Yes, Some Essential Oils Increase Risk of Sunburn
With summer right around the corner, many essential oil users wonder how to protect their skin from harsh summer rays. We should all be using the Mineral Sunscreen Lotion and LavaDerm After Sun Lotion to protect our skin. Let’s remember that certain essential oils increase risk of sunburn. It is important that we include precautions in our seasonal teachings.
What is Phototoxicity?
Phototoxicity is a type of allergic reaction where a chemical substance increases the sensitivity to the ultraviolet (UV) light. Furanocoumarins (FCs) found in some essential oils squeeze between base pairs in DNA. When exposed to UV light, the FCs form covalent bonds with DNA. This crosslinks the DNA. Crosslinking causes an inflammatory response: redness of the skin, sunburn, and, in severe cases, blistering. Unlike regular sunburn, phototoxicity reactions are sometimes delayed for several days. The change in the color of skin may last for weeks.
Which Essential Oils Cause Phototoxicity?
Some essential oils that increase the risk of sunburn are: bergamot, fig leaf, grapefruit, lemon (expressed, not distilled), lime (expressed, not distilled), orange, mandarin, rue, angelica, and cumin. Clementine, combava, skimmia, angelica absolute, celery leaf, celery seed absolute, cumin seed absolute, khella, lovage, and parsnip have a lower risk of phototoxicity. Lemon leaf, mandarin, sweet orange, satsuma, tangerine, tangelo, and yuzu are not phototoxic.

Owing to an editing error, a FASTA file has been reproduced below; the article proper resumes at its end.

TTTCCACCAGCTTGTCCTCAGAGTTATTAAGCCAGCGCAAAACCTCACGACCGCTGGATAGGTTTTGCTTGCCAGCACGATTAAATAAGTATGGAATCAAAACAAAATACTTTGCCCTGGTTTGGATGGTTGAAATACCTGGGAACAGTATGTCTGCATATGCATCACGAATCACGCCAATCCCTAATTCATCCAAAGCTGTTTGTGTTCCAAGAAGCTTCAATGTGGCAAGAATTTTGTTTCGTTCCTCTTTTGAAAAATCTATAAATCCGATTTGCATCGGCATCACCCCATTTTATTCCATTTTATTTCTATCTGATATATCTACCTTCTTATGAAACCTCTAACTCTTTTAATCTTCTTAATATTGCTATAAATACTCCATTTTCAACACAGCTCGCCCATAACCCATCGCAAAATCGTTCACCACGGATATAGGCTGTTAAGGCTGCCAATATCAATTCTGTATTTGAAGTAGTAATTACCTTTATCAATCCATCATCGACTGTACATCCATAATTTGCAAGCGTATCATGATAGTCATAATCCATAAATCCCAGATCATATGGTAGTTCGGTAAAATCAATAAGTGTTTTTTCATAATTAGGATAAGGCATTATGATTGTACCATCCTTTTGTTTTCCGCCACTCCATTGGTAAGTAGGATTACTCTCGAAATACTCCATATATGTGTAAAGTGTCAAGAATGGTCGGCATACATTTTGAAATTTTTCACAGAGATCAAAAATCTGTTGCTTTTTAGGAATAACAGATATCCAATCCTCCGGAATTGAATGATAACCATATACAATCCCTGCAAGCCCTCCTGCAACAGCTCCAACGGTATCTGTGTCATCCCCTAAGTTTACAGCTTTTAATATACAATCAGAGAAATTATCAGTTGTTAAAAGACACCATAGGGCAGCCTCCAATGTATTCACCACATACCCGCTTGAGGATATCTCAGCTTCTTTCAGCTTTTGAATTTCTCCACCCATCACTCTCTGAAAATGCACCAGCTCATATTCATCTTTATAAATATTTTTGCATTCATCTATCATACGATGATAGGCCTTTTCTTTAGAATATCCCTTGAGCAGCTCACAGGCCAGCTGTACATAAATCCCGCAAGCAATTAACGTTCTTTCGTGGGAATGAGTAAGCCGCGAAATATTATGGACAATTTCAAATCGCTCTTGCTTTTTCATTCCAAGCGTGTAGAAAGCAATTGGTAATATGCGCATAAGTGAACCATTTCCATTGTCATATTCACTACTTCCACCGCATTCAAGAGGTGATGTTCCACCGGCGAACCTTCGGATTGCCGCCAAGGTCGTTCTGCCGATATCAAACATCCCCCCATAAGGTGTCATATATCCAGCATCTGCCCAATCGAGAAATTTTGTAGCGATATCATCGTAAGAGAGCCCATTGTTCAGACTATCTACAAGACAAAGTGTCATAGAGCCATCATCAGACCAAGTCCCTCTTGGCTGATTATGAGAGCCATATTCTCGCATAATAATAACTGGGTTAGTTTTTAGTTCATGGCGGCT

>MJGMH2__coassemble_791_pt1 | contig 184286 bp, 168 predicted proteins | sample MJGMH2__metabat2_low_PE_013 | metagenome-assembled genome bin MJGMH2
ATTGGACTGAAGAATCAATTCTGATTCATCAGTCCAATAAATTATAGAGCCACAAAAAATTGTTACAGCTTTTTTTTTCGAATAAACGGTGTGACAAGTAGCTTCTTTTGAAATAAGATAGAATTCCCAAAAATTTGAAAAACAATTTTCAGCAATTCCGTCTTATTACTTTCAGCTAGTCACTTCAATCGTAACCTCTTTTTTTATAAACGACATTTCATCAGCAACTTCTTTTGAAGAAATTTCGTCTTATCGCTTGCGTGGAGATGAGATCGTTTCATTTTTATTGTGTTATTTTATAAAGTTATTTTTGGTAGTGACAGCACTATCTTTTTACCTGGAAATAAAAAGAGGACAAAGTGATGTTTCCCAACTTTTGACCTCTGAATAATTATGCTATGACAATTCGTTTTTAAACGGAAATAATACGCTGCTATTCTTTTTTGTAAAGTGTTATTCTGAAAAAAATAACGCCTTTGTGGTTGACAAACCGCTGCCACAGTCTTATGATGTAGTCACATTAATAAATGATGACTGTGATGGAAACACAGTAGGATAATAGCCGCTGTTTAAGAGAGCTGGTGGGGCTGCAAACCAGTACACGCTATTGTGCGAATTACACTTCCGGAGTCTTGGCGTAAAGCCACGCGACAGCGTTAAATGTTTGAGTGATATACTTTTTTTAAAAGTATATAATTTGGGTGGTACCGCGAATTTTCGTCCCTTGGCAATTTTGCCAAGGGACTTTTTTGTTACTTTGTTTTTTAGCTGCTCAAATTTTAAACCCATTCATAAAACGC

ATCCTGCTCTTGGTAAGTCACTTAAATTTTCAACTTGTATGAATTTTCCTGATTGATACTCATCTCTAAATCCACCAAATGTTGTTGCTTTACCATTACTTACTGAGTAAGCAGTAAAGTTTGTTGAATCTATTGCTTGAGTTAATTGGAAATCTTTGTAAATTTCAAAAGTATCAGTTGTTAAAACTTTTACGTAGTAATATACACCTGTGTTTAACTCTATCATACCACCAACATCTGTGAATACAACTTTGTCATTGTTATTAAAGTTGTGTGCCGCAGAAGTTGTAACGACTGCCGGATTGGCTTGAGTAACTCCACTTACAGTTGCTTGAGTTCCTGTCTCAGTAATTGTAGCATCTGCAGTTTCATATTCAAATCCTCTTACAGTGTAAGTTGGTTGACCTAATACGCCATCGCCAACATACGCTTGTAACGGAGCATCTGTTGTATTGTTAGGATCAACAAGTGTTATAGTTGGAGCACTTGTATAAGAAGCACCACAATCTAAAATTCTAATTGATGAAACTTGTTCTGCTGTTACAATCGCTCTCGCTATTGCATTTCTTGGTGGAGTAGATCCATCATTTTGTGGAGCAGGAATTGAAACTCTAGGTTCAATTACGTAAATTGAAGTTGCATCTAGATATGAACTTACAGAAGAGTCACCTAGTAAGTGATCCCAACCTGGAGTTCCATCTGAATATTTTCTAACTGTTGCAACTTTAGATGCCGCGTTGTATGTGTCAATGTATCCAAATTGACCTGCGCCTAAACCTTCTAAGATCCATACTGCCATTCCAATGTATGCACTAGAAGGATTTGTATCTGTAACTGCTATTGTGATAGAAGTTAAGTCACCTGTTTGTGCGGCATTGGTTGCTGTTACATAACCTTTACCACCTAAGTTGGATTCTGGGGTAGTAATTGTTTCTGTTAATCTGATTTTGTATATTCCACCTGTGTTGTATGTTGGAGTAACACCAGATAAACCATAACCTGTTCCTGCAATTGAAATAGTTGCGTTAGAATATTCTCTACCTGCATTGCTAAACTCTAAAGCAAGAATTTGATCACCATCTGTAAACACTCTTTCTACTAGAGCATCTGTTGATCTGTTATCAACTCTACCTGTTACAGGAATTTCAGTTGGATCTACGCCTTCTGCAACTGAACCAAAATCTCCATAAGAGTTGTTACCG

How Often Does Phototoxicity Happen?
Phototoxicity is very common with certain essential oils.
Who is at Risk of Phototoxicity?
People with albinism are the most at risk population. On the other hand, people who have a suntan have a lower risk of phototoxicity. It takes more essential oil to cause the same reactions in people with dark brown or black skin compared to fair, sallow, or light brown skin. Eye color, age, sex or ability to tan makes no difference in the risk of phototoxicity.
What about Ingesting Essential Oils?
Many essential oils that cause phototoxicity are ingestible citrus essential oils. Does ingestion also increase the risk of sunburn? The risk of skin sensitivity is highest when essential oils are applied to the skin. However, ingesting essential oils brings the same set of FCs, and it is possible that ingesting citrus essential oils can also increase the risk of sunburn.
That said, the half life of essential oils (how long the chemical constituents last in the blood following ingestion or application) is very short. When you have a glass on lemon water in the morning, the FCs are eliminated within hours. Because of this, sipping citrus essential oils through the day may increase the risk of sunburn more than one glass in the morning. Makes sense–the higher the dose, the bigger the risk.
Whether skiing in the winter or beaching in the summer, be sure to teach that some essential oils increase risk of sunburn.
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